Subject: I have found a CD that I think you would enjoy
Some notes on this work
(5 out of 5 stars)
"One of the most mysterious stories from seafaring history dates from 1900, when a supply ship arrived at the lighthouse on the Flannan Isles to find its lamp dark and the station abandoned. The post, located on a remote shore in the Western Hebrides, had been manned by three keepers; no sign of their whereabouts remained, though their last meal reportedly sat half eaten on the table and the work log's last entry from a few days before left no clues as to the cause of the disappearance. This mystery was eventually chronicled in detail in a book by Craig Mair, which in turn inspired composer Peter Maxwell Davies to elaborate the story into one of his most musically and dramatically engaging operas.
The work was commissioned for the Edinburgh International Festival, where it was premiered in 1980. The libretto, which Davies himself devised, utilizes the historical facts of the incident as a general framework but takes considerable license with the details and draws clever and fantastical speculations about the nature of the keepers' disappearance, effectively turning the work into a deeply psychological (and psychologically disturbed) drama of the kind for which Davies is so famous. An extended prologue lays out the general story in the form of a Court of Inquiry, at which the crew of the supply ship reports their findings. In doing so, they continually lapse into vivid reenactment, crisscrossing chronotopes in a way that allows for Davies' characteristic manipulations of stylistic juxtapositions. The prologue sets the scene for the work's single act, which introduces us to the trio of lighthouse keepers. In Davies' innovative rendering, their interpersonal tensions become aggravated by an apparent case of cabin fever, and they become haunted by ghosts from their dark ..."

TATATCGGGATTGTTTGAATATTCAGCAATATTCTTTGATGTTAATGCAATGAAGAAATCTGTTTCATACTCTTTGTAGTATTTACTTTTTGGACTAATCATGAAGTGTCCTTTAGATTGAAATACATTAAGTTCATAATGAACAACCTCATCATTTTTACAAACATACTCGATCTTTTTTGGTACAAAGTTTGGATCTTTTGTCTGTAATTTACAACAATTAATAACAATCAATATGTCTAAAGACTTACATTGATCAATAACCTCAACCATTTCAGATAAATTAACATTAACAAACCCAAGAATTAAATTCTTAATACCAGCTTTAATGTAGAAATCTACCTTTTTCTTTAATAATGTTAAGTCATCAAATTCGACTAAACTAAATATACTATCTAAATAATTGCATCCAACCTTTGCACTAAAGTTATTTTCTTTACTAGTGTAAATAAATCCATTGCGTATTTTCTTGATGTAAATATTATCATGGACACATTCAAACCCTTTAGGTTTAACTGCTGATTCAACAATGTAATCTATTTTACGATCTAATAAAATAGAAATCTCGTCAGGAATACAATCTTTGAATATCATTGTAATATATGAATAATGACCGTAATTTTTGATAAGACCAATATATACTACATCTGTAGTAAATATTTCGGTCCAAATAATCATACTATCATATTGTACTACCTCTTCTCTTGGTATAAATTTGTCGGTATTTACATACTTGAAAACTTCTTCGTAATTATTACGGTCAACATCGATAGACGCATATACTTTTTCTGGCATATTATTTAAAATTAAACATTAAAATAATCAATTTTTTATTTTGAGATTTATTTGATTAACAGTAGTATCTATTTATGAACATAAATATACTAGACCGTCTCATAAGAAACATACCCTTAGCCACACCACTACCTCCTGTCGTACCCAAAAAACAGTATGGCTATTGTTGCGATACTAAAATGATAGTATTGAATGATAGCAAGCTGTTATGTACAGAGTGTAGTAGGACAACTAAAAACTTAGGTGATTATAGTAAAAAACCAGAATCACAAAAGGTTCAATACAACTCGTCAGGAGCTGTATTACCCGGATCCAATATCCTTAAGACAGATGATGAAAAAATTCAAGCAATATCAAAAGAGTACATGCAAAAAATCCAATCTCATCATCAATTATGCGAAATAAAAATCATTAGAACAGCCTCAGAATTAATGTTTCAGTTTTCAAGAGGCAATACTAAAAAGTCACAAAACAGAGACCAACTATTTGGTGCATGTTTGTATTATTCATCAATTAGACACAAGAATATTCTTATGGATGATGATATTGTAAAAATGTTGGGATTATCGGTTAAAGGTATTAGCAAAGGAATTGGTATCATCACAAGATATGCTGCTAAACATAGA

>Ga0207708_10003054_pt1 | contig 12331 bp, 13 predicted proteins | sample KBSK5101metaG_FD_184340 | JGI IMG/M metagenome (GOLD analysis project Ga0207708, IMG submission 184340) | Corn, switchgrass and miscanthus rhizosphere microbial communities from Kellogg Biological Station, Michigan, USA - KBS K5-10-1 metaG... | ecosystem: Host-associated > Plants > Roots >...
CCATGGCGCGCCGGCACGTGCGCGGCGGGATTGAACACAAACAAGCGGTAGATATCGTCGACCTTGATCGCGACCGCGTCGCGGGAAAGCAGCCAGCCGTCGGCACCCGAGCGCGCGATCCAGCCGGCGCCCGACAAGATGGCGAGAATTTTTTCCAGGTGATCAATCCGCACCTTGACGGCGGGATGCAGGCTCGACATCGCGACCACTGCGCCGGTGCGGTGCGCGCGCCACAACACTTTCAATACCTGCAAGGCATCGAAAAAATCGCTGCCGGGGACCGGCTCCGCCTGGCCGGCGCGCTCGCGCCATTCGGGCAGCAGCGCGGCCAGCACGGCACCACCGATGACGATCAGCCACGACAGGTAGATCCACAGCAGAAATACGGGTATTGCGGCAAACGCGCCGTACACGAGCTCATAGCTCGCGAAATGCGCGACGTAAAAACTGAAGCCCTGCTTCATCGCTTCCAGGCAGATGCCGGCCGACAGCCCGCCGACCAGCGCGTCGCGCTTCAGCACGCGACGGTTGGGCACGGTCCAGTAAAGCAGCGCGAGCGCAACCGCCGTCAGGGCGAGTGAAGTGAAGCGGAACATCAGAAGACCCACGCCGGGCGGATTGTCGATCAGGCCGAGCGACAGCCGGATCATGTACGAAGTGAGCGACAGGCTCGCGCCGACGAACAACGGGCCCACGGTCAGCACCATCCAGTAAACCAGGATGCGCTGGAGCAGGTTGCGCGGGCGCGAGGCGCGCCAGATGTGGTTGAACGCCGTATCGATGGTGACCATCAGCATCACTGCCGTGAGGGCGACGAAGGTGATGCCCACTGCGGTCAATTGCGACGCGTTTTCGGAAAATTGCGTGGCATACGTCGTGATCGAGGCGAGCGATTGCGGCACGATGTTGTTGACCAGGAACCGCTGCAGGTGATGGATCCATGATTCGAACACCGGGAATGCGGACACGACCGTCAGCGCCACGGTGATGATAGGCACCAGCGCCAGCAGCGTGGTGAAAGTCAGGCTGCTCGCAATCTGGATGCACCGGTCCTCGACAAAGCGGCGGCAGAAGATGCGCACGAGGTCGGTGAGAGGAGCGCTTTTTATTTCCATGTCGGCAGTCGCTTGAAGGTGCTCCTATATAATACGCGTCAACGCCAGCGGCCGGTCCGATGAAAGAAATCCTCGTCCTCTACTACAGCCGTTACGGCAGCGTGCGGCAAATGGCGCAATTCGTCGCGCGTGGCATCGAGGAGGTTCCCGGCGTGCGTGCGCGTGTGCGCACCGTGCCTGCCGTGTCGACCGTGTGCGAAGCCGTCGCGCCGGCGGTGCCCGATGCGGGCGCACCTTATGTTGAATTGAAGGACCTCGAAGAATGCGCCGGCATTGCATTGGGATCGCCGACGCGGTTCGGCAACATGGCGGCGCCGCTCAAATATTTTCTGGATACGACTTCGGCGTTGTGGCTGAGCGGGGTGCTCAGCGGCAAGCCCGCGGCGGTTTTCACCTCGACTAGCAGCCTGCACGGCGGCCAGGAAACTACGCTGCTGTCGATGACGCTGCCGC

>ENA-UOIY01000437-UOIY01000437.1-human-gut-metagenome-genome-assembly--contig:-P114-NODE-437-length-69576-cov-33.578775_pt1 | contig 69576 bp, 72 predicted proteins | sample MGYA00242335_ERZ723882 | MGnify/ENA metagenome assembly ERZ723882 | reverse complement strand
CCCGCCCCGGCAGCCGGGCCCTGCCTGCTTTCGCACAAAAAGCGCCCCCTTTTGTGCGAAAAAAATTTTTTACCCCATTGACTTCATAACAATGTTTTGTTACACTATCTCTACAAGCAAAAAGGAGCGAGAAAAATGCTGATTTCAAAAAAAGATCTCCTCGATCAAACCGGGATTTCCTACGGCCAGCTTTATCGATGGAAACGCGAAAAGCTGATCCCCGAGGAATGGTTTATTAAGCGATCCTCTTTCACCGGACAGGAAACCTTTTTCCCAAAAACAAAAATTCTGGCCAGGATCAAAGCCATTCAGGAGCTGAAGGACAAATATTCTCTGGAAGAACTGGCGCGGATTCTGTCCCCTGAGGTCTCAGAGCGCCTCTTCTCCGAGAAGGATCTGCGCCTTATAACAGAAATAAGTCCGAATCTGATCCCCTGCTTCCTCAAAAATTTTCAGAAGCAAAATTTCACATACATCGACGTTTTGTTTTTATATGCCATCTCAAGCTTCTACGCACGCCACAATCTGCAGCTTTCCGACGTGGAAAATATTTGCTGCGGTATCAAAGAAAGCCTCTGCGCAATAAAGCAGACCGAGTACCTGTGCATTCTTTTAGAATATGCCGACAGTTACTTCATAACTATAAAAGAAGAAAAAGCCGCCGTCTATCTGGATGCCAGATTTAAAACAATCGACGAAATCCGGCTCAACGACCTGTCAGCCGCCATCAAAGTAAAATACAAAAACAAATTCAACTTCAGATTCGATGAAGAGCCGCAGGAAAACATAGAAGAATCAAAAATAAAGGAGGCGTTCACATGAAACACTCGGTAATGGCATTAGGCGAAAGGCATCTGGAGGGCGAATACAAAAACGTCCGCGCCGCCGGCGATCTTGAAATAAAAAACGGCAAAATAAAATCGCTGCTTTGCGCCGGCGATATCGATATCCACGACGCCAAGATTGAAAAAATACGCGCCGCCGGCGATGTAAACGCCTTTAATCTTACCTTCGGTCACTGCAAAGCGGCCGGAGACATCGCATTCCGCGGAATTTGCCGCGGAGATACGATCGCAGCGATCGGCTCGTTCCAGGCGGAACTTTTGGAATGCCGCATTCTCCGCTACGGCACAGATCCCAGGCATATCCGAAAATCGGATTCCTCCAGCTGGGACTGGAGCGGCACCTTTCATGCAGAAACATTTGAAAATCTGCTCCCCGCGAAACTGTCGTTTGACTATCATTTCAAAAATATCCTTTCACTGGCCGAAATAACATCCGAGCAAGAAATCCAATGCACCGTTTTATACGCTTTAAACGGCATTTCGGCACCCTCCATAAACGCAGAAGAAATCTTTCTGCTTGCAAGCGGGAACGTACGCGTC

Lost in the mist...
moe_d_anglais | 11/29/2001
(5 out of 5 stars)
"A remote lighthouse on the ruggedest islet on the remote Scottish coast. The dead of night. A terrible storm has been howling for weeks. The three keepers are running out of supplies. The supply ship is overdue. Their term of duty has been unavoidably prolonged. There is no way they can get off. Discipline is breaking down The lighthouse is becoming their prison...and worse.This is the background to Maxwell Davies chamber opera The Lighthouse. Scored for 3 singers and a dozen instruments, and lasting 75 minutes, it is more intense and compressed - in fact, more dramatic - than most larger works.Based on a true story- the unexplained disappearance of 3 keepers from Flannan Island in 1900 - this work conjures up a vision of what might have happened. Even, the ending is left deliberately uncertain - much more effective that way.In classic fashion, the breakdown and the personal conflicts among the 3 characters lead us naturally into the strange on terrifying events. Blazes is a former street-gang member, crude and cruel, but superstitious. Sandy is gentle and delicate, but he is also trying to forget some irregularity in his past. Arthur is a fundamentalist religious fanatic "who uses the Book to justify the beast in him". When they are "stormbound for weeks", their guilty consciences start preying on them. Then Arthur imagines he sees the "beast" - the apocalypse - approaching across "the dark seas of vanity and wanton Godlessness". So they dash out to destroy the beast - with strange and terrible results.I first saw this performed in Victoria in 1986; Ben Heppner, just starting out, was in the role of Sandy. This recording comes close to that in quality. The music takes its point of departure from Britten's more advanced works, but Maxwell Davies adds new innovations to make this one sound really creepy. It helps that the composer lives on one of the remotest of the Orkney Islands.The Lighthouse is an overwhelming experience, and it really should be better known. Anyone who likes Der Freischuetz will like this work, as they bring out the raw power of nature at its most violent. (It helps that I live on a remote rock with several lighthouses, but no opera houses). And the many devotees of horror movies shold explore this work, even if they hate classical music. It is a pity that it now has to be purchased second-hand, but popular demand should change that once more people discover it."